The TypeScript 3.7 release is coming soon, and it’s going to be a big one.

The target release date is November 5th, and there’s some seriously exciting headline features included:

  • Assert signatures
  • Recursive type aliases
  • Top-level await
  • Null coalescing
  • Optional chaining

Personally, I’m super excited about this, they’re going to whisk away all sorts of annoyances that I’ve been fighting in TypeScript whilst building HTTP Toolkit.

If you haven’t been paying close attention to the TypeScript development process though, it’s probably not clear what half of these mean, or why you should care. Let’s talk them through.

Assert Signatures

This is a brand-new & little-known TypeScript feature, which allows you to write functions that act like type guards as a side-effect, rather than explicitly returning their boolean result.

It’s easiest to demonstrate this with a JavaScript example:

function assertString(input) {
    if (typeof input === 'string') return;
    else throw new Error('Input must be a string!');

function doSomething(input) {



This pattern is neat and useful and you can’t use it in TypeScript today.

TypeScript can’t know that you’ve guaranteed the type of input after it’s run assertString. Typically people just make the argument input: string to avoid this, and that’s good, but that also just pushes the type checking problem somewhere else, and in cases where you just want to fail hard it’s useful to have this option available.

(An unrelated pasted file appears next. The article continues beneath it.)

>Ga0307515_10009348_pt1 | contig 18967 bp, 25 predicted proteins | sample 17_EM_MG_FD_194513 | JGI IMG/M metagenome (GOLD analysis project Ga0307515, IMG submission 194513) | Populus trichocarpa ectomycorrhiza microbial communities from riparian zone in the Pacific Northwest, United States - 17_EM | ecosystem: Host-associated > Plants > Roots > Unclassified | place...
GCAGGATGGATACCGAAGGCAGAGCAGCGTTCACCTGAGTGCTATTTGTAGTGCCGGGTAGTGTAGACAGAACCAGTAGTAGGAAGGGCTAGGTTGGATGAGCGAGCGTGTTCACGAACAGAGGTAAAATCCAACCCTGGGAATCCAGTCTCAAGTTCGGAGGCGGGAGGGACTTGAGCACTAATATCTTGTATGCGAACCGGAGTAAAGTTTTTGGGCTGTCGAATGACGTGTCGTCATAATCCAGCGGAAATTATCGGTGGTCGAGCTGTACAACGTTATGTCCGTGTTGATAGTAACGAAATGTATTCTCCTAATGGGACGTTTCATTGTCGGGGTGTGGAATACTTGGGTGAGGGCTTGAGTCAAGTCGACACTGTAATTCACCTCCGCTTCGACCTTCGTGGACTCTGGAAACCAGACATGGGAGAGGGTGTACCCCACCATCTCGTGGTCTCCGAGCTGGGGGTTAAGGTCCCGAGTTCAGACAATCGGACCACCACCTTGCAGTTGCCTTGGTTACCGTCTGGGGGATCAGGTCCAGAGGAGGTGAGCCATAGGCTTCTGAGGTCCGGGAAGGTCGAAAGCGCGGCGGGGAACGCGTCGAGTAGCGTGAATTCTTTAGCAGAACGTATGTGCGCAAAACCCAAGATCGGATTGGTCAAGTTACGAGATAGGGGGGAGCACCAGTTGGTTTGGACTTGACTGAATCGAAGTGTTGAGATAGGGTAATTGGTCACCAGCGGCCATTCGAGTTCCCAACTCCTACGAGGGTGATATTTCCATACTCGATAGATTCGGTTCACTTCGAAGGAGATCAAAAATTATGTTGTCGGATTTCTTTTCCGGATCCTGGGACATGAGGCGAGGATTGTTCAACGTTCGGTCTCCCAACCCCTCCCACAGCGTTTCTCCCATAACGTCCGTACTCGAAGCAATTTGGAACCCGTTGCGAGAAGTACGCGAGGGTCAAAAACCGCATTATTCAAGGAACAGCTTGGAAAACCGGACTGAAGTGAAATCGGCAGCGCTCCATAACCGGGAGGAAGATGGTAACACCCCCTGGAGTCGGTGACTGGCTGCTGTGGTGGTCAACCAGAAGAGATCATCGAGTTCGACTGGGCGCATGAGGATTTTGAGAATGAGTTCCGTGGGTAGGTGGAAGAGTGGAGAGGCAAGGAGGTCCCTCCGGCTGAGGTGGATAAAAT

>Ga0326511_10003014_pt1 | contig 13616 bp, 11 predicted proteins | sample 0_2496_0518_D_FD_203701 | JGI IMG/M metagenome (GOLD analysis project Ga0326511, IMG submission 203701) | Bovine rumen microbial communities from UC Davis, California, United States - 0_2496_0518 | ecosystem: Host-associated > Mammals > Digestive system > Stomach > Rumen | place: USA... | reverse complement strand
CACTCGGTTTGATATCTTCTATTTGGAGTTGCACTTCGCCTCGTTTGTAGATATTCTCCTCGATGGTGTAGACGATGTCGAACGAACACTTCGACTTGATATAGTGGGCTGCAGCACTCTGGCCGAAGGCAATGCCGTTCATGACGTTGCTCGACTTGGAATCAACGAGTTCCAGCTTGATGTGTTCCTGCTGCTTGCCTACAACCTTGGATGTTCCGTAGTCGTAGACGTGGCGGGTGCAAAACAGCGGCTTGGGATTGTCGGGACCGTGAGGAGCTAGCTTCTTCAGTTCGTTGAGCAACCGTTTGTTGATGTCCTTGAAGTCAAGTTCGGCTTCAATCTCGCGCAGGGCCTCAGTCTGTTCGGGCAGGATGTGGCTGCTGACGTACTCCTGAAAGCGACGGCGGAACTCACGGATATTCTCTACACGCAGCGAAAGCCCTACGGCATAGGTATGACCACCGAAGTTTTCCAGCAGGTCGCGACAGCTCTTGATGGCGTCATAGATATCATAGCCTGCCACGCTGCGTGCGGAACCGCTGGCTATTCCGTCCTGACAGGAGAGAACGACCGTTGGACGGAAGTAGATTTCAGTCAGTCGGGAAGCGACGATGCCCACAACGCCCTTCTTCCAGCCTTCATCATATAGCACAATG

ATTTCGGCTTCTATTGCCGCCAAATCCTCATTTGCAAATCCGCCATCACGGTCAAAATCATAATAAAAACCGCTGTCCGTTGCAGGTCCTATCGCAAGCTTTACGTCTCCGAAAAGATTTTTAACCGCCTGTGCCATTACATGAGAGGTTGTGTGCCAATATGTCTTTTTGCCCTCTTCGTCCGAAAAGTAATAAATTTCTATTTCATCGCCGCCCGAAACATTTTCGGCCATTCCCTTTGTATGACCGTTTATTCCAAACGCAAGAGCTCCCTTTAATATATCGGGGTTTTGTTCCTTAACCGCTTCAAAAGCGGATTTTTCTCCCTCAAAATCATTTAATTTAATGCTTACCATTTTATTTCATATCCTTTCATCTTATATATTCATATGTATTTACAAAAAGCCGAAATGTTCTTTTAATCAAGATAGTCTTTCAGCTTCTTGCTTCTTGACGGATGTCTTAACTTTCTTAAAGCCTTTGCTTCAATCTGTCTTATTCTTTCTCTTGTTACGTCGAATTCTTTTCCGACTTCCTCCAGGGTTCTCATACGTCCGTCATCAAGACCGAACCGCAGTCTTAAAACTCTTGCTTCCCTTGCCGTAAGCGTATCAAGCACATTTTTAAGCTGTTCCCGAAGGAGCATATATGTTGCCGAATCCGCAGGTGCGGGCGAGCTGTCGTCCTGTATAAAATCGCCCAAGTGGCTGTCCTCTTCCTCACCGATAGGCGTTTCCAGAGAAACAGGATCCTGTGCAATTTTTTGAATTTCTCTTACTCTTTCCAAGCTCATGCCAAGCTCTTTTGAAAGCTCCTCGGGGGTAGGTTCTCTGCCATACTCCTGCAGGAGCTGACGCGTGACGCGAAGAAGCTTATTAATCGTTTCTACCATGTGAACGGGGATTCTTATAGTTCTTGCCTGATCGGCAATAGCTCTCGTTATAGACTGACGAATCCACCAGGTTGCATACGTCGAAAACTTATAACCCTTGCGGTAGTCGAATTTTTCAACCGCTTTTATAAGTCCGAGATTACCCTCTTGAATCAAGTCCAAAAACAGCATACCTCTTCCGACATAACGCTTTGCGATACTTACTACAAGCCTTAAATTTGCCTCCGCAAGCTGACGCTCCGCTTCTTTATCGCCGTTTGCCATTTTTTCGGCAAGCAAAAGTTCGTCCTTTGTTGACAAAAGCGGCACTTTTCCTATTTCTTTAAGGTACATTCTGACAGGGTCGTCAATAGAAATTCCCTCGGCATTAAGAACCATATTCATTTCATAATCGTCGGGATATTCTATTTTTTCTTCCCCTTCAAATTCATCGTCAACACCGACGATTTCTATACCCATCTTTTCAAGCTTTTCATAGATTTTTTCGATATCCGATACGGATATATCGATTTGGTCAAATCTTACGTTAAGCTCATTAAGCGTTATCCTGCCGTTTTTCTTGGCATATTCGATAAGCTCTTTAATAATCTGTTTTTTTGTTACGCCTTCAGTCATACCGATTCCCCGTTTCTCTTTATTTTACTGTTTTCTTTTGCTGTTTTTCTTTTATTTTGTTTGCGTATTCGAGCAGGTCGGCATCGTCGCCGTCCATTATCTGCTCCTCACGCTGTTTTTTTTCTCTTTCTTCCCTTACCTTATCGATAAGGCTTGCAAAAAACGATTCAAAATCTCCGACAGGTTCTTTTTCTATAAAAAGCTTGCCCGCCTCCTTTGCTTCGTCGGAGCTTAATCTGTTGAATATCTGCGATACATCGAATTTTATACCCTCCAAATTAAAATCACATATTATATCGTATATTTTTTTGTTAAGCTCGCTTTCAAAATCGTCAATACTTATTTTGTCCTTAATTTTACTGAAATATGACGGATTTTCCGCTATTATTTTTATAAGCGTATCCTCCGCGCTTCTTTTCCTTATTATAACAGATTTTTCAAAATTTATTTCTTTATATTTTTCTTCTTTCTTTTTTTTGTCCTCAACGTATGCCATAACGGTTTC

Fortunately, soon we will:

function assertString(input: any): asserts input is string { 
    if (typeof input === 'string') return;
    else throw new Error('Input must be a string!');

function doSomething(input: string | number) {


Here assert input is string means that if this function ever returns, TypeScript can narrow the type of input to string, just as if it was inside an if block with a type guard.

To make this safe, that means if the assert statement isn’t true then your assert function must either throw an error or not return at all (kill the process, infinite loop, you name it).

That’s the basics, but this actually lets you pull some really neat tricks:

function assert(input: any): asserts input { 
    if (!input) throw new Error('Not a truthy value');

declare const x: number | string | undefined;

assert(typeof x === 'string'); 

const a: Result | Error = doSomethingTestable();


function assertDefined<T>(obj: T): asserts obj is NonNullable<T> {
    if (obj === undefined || obj === null) {
        throw new Error('Must not be a nullable value');
declare const x: string | undefined;

const y = x!;

const z = x;